Muslim Day Parade draws hundreds to Madison Avenue for 33rd annual event

At the 33rd annual Muslim Day Parade in Manhattan on Sunday, hundreds marched down Madison Avenue from 37th Street to 27th Street. Photo Credit: Oumou Fofana

The theme of this year’s event was “mercy for all.”

At the 33rd annual Muslim Day Parade in Manhattan on Sunday, hundreds marched down Madison Avenue from 37th Street to 27th Street.
At the 33rd annual Muslim Day Parade in Manhattan on Sunday, hundreds marched down Madison Avenue from 37th Street to 27th Street. Photo Credit: Linda Rosier

Hundreds of people marched in midtown Manhattan Sunday for the 33rd annual Muslim Day Parade.

The procession’s theme was “mercy for all,” which Mohammad Malik, a trustee at Muslim Majlis of Staten Island, said celebrated Muslims’ commitment to spreading peace and loving people of all religions.

“Everybody belongs to Allah, so we will spread love,” Malik, 58, yelled, while marching.

The parade kicked off with Zohr prayer, near 38th Street and Madison Avenue. Those marching carried flags from more than a dozen countries — including the U.S., Nigeria, the Dominican Republic and India — highlighting the array of communities practicing Islam around the globe.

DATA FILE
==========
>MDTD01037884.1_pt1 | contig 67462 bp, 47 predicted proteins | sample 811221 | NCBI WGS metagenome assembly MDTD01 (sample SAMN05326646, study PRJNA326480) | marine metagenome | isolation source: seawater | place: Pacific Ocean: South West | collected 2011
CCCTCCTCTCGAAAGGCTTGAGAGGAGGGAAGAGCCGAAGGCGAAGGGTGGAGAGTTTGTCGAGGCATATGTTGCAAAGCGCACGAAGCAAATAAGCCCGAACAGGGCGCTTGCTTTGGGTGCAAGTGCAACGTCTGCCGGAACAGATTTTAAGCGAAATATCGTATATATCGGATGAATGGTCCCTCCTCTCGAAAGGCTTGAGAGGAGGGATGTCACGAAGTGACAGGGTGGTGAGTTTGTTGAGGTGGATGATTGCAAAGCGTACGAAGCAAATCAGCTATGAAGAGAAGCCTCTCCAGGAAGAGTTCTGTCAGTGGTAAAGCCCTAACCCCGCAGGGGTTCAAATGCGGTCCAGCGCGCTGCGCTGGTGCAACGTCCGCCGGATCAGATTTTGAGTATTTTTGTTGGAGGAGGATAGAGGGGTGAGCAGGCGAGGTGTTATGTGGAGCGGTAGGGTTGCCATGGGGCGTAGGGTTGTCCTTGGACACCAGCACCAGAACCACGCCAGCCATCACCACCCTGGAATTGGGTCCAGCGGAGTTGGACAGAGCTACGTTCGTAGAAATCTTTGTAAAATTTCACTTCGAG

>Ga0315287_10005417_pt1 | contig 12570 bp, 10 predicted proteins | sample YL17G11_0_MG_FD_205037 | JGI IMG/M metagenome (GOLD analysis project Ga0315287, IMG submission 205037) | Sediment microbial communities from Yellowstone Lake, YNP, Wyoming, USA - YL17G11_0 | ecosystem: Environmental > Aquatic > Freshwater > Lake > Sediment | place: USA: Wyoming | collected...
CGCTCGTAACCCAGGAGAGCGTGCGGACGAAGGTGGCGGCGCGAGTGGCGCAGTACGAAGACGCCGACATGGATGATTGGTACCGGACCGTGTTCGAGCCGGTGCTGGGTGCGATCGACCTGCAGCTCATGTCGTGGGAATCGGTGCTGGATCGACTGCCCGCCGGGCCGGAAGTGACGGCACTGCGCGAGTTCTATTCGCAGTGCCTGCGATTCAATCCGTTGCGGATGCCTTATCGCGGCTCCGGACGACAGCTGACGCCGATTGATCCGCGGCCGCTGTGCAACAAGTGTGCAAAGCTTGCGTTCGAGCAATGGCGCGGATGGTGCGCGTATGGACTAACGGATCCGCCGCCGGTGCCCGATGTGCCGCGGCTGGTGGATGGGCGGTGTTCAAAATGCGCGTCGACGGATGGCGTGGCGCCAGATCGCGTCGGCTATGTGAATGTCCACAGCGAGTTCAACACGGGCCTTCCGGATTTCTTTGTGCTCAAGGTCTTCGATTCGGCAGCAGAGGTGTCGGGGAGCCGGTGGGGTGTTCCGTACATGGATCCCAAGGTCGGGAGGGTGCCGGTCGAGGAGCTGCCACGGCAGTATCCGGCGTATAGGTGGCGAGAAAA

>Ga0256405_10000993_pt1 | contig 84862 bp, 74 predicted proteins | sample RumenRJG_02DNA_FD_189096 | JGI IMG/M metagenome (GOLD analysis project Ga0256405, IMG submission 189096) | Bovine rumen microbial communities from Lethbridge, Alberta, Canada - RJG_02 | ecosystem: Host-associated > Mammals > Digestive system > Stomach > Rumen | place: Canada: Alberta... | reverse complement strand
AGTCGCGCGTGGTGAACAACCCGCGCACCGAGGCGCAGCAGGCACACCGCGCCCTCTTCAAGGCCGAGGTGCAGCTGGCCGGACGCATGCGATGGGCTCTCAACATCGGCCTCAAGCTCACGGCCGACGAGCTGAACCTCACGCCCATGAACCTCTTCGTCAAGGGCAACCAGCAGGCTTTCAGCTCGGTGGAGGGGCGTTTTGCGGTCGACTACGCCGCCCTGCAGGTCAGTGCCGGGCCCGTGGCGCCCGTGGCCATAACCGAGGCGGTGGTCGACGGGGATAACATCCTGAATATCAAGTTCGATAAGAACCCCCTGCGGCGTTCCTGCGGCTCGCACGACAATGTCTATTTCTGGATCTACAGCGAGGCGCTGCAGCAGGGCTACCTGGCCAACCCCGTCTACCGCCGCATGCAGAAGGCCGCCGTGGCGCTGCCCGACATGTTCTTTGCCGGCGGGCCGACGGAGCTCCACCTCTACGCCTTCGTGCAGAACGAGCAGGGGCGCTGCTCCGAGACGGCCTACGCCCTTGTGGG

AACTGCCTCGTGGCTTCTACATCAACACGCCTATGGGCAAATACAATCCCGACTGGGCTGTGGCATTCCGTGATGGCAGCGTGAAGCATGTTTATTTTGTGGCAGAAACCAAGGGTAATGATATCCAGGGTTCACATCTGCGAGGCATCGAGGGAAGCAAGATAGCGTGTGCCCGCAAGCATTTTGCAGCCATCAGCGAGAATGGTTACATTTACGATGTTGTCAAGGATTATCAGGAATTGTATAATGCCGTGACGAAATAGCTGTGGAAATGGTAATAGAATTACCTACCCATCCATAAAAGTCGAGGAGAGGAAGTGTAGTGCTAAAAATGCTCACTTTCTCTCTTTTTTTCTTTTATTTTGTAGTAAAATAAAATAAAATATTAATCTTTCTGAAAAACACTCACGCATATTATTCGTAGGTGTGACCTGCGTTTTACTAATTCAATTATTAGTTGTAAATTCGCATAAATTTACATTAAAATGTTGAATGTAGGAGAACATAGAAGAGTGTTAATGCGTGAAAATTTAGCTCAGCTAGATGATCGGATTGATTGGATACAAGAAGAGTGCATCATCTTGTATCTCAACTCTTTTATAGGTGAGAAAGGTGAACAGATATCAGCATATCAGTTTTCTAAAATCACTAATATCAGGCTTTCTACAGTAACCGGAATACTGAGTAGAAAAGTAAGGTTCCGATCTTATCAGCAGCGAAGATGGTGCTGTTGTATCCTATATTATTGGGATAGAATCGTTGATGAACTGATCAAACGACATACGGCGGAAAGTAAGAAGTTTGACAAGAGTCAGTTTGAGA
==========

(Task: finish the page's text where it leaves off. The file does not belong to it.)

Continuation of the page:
Meryema Mulic, whose family has been coming from New Jersey to the march since she was a child, said the tradition helps convey cultural pride and dispel stereotypes about Islam. “A Muslim is like every other person walking in New York City,” said Mulic. “It’s sort of like a cultural thing and a part of my family’s identity and how we want to show that we have pride in being Muslim.”

The parade launched in 1985, with the goal of uniting and politically empowering American Muslims, according to organizers. The parade was canceled in 2001 after the Sept. 11 attacks, according to organizers. They said crowds have been smaller since then due to the rise of Islamophobia and the political climate buoying President Donald Trump’s ban on travel from countries with a mostly Muslim population.

Still, the parade organizers said New York Muslims were pleased when their decades-long advocacy prompted the public school system to stop holding classes on the Eid holidays in 2015.

“We are Americans,” said Hussin Syed, chairman of this year’s parade. “We have a voice, and we will use it.”

The parade ended with a festival, complete with children’s rides, a live band and a voting registration booth.

Oumou Fofana